Saturday, August 18, 2012

Some Short Bits

 A view of our activities on this precious earth

The Pig Man

I was out driving on an old dirt track, exploring, discovering new short-cuts and old ruins, when I came across the pig man.
The pig man walks his pigs through the cork oak forest. He lives with them. Eats his bread with them. Tall and gaunt, the clothes live on his body, black and brown. I pass and wave from the car. At first he doesn't react and I think I'm being snubbed, another bloody foreigner, when slowly he reaches for his worn-shiny cap and raises it from his worn-shiny head. He swings it round in an arc, an all-embracing wave. A beautiful, courtiuos movement from the dark ages, of chivalry and serfdom. I am honoured and humbled by his expansive grace,his acknowledgement of my passing. Then I am gone, the dust settles, the noise fades, and he is left with his pigs in the heat-beaten clearing.

Veggie burgers,or falafel,or hummus,etc.

The preparations begin around about November when I start to find Zé. Zé is a small, round septegenarian, who has a small round, shiny green tractor. He has no phone in his house and he lives alone, but he is surrounded by his family. So word gets round. He is found. I ask him if he can come and plough.
The months pass. I think that he has forgotton, when one day in spring, he comes over the horizon, silhouetted by the rising sun.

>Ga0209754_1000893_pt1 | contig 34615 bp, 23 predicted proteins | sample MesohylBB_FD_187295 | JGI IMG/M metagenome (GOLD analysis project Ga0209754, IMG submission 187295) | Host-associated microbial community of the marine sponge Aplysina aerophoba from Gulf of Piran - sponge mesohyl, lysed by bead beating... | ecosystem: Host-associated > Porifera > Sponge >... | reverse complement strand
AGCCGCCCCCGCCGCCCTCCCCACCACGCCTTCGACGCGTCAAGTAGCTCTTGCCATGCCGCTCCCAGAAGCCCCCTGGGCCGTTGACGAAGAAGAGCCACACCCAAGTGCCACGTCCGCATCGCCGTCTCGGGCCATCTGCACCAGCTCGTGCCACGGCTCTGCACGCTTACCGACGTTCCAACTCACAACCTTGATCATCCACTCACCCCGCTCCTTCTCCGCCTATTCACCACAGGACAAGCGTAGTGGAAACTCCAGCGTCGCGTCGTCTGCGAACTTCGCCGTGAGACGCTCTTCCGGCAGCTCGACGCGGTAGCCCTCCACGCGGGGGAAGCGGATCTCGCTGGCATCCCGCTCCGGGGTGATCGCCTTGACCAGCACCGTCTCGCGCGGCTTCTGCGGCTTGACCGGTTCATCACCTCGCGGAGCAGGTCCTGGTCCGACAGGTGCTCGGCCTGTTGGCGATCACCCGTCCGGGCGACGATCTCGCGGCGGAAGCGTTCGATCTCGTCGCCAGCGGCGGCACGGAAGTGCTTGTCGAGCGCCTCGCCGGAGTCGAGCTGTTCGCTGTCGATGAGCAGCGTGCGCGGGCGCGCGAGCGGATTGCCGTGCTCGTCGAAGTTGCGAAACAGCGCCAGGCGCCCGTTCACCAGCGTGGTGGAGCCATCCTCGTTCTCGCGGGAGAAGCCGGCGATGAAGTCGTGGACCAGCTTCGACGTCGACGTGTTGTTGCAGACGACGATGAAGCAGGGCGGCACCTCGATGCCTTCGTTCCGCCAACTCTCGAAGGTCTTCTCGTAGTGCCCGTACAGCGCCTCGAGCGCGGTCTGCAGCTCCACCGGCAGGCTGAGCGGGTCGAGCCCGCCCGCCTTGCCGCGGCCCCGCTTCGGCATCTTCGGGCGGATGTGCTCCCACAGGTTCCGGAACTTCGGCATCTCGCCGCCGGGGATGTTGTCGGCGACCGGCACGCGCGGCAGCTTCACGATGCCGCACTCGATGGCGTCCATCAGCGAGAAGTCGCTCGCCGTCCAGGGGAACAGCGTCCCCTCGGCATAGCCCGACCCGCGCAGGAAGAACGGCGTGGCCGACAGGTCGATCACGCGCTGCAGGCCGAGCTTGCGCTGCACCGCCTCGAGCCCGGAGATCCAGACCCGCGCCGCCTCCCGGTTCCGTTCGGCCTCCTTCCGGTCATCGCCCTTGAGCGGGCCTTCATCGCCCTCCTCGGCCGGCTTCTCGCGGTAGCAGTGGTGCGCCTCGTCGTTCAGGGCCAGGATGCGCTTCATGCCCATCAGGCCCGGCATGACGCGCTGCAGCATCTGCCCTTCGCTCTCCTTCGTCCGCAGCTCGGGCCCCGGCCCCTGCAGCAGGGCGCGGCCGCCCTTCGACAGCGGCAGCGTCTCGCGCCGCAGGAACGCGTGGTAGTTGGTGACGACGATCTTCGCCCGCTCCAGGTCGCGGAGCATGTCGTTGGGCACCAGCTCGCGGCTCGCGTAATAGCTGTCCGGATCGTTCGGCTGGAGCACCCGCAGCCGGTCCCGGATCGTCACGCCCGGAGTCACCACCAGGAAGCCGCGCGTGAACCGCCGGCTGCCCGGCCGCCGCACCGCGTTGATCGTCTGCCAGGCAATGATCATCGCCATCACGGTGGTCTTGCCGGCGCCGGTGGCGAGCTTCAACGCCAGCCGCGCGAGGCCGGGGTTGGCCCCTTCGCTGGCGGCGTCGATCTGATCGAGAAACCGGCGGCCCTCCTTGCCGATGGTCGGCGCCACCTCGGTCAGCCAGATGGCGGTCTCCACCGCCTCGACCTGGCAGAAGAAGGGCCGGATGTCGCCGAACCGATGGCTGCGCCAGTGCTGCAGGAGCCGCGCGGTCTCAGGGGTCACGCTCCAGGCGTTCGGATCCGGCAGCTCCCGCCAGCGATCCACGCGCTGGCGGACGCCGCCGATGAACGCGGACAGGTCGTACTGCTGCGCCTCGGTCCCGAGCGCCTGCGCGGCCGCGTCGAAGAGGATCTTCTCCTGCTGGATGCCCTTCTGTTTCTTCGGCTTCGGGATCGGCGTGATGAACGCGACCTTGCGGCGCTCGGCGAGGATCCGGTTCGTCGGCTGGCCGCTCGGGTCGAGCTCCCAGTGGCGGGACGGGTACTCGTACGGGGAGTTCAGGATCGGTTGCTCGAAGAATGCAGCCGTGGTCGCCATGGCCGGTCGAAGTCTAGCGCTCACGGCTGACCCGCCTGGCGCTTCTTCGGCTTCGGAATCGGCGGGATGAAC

When the soil is ready I reach for my chosen implement, the enxada; a one-woman plough, a heavy hoe, designed in neolithic times, and adapted sometime in the iron-age, to be plunged, not pulled, through the tilth. I make a line twenty paces long. I grab the bucket full of dried chick peas, and cast them, three at a time, foot by foot along the line. The next line made covers the first, and so I continue until all the seeds are sewn.
Three months later they are drying on their stalks in the hot summer sun. I pull them from the earth. They rattle, the small pods containing one chick pea each. I lay them in a pile and begin to dance on them. Crunching and crushing the stalks, the leaves, the pods. The chick peas pop out and roll. Dancing on a floor of ball-bearings, I twist and turn and grind them out of their paper houses.
Now they are ready for the wind. I lift handfulls and drop them through my fingers and watch the chaff blow sideways as the chickpeas fall and bounce below. The wind comes in gusts and sighs. I wait for the next big sigh.
With chick peas now safely harvested I can prepare the meal.

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